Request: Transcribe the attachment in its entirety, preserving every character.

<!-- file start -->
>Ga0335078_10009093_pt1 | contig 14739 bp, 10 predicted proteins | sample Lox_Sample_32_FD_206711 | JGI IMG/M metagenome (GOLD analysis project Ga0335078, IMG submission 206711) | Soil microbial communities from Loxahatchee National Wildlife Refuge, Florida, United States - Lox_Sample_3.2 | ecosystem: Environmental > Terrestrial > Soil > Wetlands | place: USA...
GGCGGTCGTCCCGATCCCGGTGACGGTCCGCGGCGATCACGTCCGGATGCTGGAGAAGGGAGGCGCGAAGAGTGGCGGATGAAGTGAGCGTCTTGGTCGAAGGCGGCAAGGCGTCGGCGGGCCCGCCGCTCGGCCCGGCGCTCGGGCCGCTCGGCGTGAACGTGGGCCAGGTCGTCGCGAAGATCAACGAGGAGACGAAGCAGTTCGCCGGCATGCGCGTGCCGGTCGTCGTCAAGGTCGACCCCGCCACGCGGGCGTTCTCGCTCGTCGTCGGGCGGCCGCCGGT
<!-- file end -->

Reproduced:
>Ga0335078_10009093_pt1 | contig 14739 bp, 10 predicted proteins | sample Lox_Sample_32_FD_206711 | JGI IMG/M metagenome (GOLD analysis project Ga0335078, IMG submission 206711) | Soil microbial communities from Loxahatchee National Wildlife Refuge, Florida, United States - Lox_Sample_3.2 | ecosystem: Environmental > Terrestrial > Soil > Wetlands | place: USA...
GGCGGTCGTCCCGATCCCGGTGACGGTCCGCGGCGATCACGTCCGGATGCTGGAGAAGGGAGGCGCGAAGAGTGGCGGATGAAGTGAGCGTCTTGGTCGAAGGCGGCAAGGCGTCGGCGGGCCCGCCGCTCGGCCCGGCGCTCGGGCCGCTCGGCGTGAACGTGGGCCAGGTCGTCGCGAAGATCAACGAGGAGACGAAGCAGTTCGCCGGCATGCGCGTGCCGGTCGTCGTCAAGGTCGACCCCGCCACGCGGGCGTTCTCGCTCGTCGTCGGGCGGCCGCCGGT